My first real introduction to Guido Hibdon happened in the fall of 1984 — during the B.A.S.S. St. Johns River Invitational. Although I was familiar with his name and what he had accomplished to that point, I hadn’t had any interaction with Guido until that event.
That meeting proved to have a profound impact on both me and my career.
Back then, B.A.S.S. events paired pros together in a draw-type format — each having control of the boat for half the day. We didn’t know who we were going to fish with until the night of registration, or after weigh-in each day of the competition.
As it worked out, Guido and I were paired together for Day 1 on the St. Johns. And after relating our experiences from practice, I opted to ride with him — a decision that changed the way I fished forever.
Setting the stage
Guido wanted to fish the clear streams feeding Lake George and, even though it wasn’t a springtime event, I thought I could learn something from the experience.
Everyone knew Guido’s reputation as a talented sight fishermen — a skillset I was still in the process of developing. So, I took the opportunity to observe, firsthand, his approach. I wasn’t on a great pattern anyway … certainly not enough for two anglers. My fish were to the north in Rodman Reservoir — his were to the south on Lake George — so there was no way to try to fish both.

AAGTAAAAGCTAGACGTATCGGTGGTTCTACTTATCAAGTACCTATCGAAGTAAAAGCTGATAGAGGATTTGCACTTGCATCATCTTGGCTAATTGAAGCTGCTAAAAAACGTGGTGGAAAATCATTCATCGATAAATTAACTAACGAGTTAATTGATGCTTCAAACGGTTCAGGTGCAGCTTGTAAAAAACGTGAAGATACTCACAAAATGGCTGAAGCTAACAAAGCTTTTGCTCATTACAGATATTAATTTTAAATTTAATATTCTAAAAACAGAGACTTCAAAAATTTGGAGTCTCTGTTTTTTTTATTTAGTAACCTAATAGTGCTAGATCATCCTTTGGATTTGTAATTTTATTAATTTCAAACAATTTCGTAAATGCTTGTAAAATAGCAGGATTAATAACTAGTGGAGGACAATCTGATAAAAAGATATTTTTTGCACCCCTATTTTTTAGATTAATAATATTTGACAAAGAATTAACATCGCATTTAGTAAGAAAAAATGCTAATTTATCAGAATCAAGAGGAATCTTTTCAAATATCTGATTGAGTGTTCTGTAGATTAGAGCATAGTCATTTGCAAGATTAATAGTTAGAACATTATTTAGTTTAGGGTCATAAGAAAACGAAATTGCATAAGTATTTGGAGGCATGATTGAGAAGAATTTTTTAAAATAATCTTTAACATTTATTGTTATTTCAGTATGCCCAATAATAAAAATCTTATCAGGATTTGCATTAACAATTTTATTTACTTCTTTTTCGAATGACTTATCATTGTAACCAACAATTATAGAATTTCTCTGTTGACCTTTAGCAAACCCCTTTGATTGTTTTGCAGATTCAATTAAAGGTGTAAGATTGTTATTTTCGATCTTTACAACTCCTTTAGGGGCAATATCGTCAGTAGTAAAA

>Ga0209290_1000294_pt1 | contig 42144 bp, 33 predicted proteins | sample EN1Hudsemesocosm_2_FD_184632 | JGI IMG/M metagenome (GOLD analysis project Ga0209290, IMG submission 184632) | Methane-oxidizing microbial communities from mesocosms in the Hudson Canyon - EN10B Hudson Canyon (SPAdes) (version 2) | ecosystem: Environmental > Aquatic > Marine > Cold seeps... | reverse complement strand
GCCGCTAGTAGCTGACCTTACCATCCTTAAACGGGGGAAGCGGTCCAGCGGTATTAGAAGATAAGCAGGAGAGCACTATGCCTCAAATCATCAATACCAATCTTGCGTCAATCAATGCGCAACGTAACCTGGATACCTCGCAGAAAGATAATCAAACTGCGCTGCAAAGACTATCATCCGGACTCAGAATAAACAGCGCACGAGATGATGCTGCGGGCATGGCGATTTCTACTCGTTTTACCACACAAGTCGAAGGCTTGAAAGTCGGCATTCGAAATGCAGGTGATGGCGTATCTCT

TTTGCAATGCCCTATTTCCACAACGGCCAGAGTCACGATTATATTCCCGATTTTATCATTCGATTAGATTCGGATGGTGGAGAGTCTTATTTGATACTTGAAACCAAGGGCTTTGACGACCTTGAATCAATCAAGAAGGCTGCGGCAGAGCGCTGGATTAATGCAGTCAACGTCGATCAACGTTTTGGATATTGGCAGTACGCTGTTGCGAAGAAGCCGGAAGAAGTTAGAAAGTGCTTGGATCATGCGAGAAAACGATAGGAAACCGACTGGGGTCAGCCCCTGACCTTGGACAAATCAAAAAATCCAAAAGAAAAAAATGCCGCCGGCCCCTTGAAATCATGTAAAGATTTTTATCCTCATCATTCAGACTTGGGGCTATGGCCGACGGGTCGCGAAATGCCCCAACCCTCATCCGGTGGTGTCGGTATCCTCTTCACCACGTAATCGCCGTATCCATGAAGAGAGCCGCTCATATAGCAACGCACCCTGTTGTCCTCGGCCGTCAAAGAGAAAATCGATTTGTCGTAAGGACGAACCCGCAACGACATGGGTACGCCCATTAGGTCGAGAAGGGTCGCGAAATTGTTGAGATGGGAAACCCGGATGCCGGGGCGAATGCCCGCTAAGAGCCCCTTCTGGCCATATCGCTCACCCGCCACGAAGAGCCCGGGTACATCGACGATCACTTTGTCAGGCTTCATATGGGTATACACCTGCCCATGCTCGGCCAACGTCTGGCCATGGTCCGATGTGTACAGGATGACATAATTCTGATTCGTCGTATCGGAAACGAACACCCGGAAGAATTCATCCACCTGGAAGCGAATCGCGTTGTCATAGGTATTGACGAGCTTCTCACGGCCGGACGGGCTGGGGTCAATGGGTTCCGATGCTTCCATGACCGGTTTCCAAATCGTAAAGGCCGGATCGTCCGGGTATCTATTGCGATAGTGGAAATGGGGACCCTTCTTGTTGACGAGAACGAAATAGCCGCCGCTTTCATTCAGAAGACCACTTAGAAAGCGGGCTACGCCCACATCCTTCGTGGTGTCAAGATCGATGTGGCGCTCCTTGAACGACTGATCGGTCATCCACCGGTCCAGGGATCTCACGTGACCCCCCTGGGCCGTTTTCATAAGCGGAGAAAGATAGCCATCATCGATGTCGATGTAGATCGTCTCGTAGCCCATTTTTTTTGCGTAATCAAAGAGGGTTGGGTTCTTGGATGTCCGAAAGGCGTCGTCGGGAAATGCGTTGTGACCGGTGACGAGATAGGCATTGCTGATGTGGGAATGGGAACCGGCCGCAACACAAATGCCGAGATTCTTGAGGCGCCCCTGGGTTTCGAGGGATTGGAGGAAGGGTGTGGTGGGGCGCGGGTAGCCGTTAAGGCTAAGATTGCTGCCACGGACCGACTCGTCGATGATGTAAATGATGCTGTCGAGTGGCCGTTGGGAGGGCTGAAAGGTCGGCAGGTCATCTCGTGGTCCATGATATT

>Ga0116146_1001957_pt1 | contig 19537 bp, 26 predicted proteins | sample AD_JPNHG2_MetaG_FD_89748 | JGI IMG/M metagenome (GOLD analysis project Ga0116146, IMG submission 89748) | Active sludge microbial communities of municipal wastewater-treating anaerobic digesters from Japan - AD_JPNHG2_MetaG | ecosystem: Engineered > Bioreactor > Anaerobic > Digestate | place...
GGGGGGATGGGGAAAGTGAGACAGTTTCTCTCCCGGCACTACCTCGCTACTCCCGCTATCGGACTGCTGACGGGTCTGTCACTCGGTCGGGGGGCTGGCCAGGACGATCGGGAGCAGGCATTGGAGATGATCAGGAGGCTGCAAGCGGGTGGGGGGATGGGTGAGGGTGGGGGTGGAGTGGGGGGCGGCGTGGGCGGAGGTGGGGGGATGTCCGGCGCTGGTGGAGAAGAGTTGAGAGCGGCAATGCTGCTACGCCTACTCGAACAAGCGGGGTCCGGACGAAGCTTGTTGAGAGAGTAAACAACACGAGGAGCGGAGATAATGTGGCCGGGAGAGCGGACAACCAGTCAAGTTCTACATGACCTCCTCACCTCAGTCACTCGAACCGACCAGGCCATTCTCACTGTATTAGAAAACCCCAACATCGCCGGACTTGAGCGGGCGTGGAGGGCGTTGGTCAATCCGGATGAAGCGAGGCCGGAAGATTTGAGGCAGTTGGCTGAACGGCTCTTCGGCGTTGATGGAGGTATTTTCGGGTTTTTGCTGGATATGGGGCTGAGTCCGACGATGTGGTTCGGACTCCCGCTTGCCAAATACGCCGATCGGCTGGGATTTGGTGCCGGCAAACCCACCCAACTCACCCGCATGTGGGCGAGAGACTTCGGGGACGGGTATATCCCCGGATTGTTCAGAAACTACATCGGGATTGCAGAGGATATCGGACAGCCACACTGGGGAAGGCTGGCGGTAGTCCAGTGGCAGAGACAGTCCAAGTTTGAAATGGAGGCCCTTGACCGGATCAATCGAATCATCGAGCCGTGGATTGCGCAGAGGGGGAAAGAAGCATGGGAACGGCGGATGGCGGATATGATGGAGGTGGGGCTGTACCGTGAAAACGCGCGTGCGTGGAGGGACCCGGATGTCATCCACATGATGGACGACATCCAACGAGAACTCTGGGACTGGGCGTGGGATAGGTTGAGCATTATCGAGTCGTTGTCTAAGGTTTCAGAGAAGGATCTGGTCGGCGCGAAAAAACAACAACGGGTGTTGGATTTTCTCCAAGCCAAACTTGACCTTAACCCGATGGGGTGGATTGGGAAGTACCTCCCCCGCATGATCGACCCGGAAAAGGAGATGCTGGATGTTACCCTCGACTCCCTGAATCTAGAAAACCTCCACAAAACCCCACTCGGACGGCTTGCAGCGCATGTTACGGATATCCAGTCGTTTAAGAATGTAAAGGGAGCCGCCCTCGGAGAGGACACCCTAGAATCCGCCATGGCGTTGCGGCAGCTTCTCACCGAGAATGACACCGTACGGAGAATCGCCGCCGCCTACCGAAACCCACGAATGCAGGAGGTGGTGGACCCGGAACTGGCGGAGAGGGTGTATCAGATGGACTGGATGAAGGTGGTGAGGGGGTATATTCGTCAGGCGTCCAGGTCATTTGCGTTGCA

Early the next day, as we waited for our number to be called, I remember watching Guido’s every move — his speech, mannerisms and how he distanced us from others. He was clearly focused and ready for battle.
Eventually, we were called and headed south to Lake George. Along the way, wondering what the day would bring. I remember passing the Barge Canal leading into Rodman Reservoir, wondering if I had made a mistake by not challenging Guido on where to fish.
When we reached the mouth of Silver Glen Run, Guido brought his Ranger off pad and idled us into the springs. Once there, he killed the engine and reached for a small tackle box. Then he gave me a handful of custom-made tubes and small, lightweight jigs.
He showed me how to insert the jighead from the rear, then expose the hook-eye so that the shank would lie perfectly in line with the body of the tube — so as not to interfere with how the lure should fall. He seemed impressed that I had the right balance of tackle to compliment the technique. But it wasn’t until I slid my first cast beneath a shallow dock, when he turned to me and said, “Well I’ll be damned!”
At that point, I knew I had won him over. Guido was a virtuoso with a spinning rod, and he had an appreciation for anyone who could cast with accuracy and finesse.